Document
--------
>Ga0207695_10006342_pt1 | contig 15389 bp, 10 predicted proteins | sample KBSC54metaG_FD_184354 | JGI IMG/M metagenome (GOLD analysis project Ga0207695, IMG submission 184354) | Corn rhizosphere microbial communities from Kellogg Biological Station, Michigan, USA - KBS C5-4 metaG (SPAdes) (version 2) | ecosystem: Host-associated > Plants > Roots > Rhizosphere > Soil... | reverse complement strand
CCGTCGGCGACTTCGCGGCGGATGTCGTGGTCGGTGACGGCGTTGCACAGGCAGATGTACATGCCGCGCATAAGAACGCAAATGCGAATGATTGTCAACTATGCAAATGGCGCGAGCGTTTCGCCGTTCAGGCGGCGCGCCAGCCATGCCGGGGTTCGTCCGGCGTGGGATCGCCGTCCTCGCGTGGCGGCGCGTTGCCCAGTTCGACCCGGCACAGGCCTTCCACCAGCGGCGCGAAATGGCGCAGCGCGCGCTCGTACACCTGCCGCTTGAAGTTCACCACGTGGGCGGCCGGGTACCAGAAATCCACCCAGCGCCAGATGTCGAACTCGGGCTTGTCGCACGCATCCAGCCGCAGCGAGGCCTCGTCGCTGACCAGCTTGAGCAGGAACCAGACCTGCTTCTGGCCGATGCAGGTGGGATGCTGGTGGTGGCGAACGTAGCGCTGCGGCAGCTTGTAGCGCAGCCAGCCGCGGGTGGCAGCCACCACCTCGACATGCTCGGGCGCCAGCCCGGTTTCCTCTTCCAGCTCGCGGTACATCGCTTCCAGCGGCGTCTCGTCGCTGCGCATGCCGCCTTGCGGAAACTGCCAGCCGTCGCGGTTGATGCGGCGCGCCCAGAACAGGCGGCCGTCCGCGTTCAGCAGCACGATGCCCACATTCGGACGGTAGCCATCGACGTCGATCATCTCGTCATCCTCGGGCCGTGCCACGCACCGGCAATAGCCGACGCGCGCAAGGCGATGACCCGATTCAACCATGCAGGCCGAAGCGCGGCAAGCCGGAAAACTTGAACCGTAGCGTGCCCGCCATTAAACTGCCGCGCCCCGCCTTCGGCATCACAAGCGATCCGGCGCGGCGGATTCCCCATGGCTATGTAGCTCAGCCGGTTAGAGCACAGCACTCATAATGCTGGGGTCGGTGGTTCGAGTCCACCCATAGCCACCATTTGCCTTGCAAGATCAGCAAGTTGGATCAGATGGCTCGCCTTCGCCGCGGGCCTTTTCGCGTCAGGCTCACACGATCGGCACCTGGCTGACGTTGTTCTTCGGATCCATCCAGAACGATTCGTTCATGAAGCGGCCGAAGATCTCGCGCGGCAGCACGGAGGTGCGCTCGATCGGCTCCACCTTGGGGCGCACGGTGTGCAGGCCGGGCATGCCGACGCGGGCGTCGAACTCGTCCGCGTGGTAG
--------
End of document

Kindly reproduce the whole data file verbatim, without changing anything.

>Ga0207695_10006342_pt1 | contig 15389 bp, 10 predicted proteins | sample KBSC54metaG_FD_184354 | JGI IMG/M metagenome (GOLD analysis project Ga0207695, IMG submission 184354) | Corn rhizosphere microbial communities from Kellogg Biological Station, Michigan, USA - KBS C5-4 metaG (SPAdes) (version 2) | ecosystem: Host-associated > Plants > Roots > Rhizosphere > Soil... | reverse complement strand
CCGTCGGCGACTTCGCGGCGGATGTCGTGGTCGGTGACGGCGTTGCACAGGCAGATGTACATGCCGCGCATAAGAACGCAAATGCGAATGATTGTCAACTATGCAAATGGCGCGAGCGTTTCGCCGTTCAGGCGGCGCGCCAGCCATGCCGGGGTTCGTCCGGCGTGGGATCGCCGTCCTCGCGTGGCGGCGCGTTGCCCAGTTCGACCCGGCACAGGCCTTCCACCAGCGGCGCGAAATGGCGCAGCGCGCGCTCGTACACCTGCCGCTTGAAGTTCACCACGTGGGCGGCCGGGTACCAGAAATCCACCCAGCGCCAGATGTCGAACTCGGGCTTGTCGCACGCATCCAGCCGCAGCGAGGCCTCGTCGCTGACCAGCTTGAGCAGGAACCAGACCTGCTTCTGGCCGATGCAGGTGGGATGCTGGTGGTGGCGAACGTAGCGCTGCGGCAGCTTGTAGCGCAGCCAGCCGCGGGTGGCAGCCACCACCTCGACATGCTCGGGCGCCAGCCCGGTTTCCTCTTCCAGCTCGCGGTACATCGCTTCCAGCGGCGTCTCGTCGCTGCGCATGCCGCCTTGCGGAAACTGCCAGCCGTCGCGGTTGATGCGGCGCGCCCAGAACAGGCGGCCGTCCGCGTTCAGCAGCACGATGCCCACATTCGGACGGTAGCCATCGACGTCGATCATCTCGTCATCCTCGGGCCGTGCCACGCACCGGCAATAGCCGACGCGCGCAAGGCGATGACCCGATTCAACCATGCAGGCCGAAGCGCGGCAAGCCGGAAAACTTGAACCGTAGCGTGCCCGCCATTAAACTGCCGCGCCCCGCCTTCGGCATCACAAGCGATCCGGCGCGGCGGATTCCCCATGGCTATGTAGCTCAGCCGGTTAGAGCACAGCACTCATAATGCTGGGGTCGGTGGTTCGAGTCCACCCATAGCCACCATTTGCCTTGCAAGATCAGCAAGTTGGATCAGATGGCTCGCCTTCGCCGCGGGCCTTTTCGCGTCAGGCTCACACGATCGGCACCTGGCTGACGTTGTTCTTCGGATCCATCCAGAACGATTCGTTCATGAAGCGGCCGAAGATCTCGCGCGGCAGCACGGAGGTGCGCTCGATCGGCTCCACCTTGGGGCGCACGGTGTGCAGGCCGGGCATGCCGACGCGGGCGTCGAACTCGTCCGCGTGGTAG